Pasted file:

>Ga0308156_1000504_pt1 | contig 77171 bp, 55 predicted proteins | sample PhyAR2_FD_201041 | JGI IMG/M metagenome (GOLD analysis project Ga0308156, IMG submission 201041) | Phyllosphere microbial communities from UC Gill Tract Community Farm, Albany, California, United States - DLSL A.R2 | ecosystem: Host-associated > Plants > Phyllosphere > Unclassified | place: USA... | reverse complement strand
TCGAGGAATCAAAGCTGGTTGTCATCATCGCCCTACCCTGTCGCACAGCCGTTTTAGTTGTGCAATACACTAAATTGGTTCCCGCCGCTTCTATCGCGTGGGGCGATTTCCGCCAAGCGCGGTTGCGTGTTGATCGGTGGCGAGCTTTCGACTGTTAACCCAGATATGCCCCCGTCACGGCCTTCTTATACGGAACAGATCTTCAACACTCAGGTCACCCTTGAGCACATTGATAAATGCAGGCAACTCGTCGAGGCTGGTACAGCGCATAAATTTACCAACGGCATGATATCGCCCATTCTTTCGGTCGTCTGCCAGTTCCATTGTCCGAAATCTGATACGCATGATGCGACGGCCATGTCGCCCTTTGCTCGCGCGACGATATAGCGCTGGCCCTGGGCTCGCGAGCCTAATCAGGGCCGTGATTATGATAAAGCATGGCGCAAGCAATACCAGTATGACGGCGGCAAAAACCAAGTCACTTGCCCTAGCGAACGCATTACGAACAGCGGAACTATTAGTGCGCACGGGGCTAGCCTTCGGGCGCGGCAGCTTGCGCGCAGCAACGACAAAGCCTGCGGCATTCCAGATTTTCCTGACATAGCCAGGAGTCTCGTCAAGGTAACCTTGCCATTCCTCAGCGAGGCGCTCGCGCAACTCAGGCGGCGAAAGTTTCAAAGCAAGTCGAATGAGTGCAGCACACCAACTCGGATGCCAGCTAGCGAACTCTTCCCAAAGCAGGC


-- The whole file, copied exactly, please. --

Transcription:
>Ga0308156_1000504_pt1 | contig 77171 bp, 55 predicted proteins | sample PhyAR2_FD_201041 | JGI IMG/M metagenome (GOLD analysis project Ga0308156, IMG submission 201041) | Phyllosphere microbial communities from UC Gill Tract Community Farm, Albany, California, United States - DLSL A.R2 | ecosystem: Host-associated > Plants > Phyllosphere > Unclassified | place: USA... | reverse complement strand
TCGAGGAATCAAAGCTGGTTGTCATCATCGCCCTACCCTGTCGCACAGCCGTTTTAGTTGTGCAATACACTAAATTGGTTCCCGCCGCTTCTATCGCGTGGGGCGATTTCCGCCAAGCGCGGTTGCGTGTTGATCGGTGGCGAGCTTTCGACTGTTAACCCAGATATGCCCCCGTCACGGCCTTCTTATACGGAACAGATCTTCAACACTCAGGTCACCCTTGAGCACATTGATAAATGCAGGCAACTCGTCGAGGCTGGTACAGCGCATAAATTTACCAACGGCATGATATCGCCCATTCTTTCGGTCGTCTGCCAGTTCCATTGTCCGAAATCTGATACGCATGATGCGACGGCCATGTCGCCCTTTGCTCGCGCGACGATATAGCGCTGGCCCTGGGCTCGCGAGCCTAATCAGGGCCGTGATTATGATAAAGCATGGCGCAAGCAATACCAGTATGACGGCGGCAAAAACCAAGTCACTTGCCCTAGCGAACGCATTACGAACAGCGGAACTATTAGTGCGCACGGGGCTAGCCTTCGGGCGCGGCAGCTTGCGCGCAGCAACGACAAAGCCTGCGGCATTCCAGATTTTCCTGACATAGCCAGGAGTCTCGTCAAGGTAACCTTGCCATTCCTCAGCGAGGCGCTCGCGCAACTCAGGCGGCGAAAGTTTCAAAGCAAGTCGAATGAGTGCAGCACACCAACTCGGATGCCAGCTAGCGAACTCTTCCCAAAGCAGGC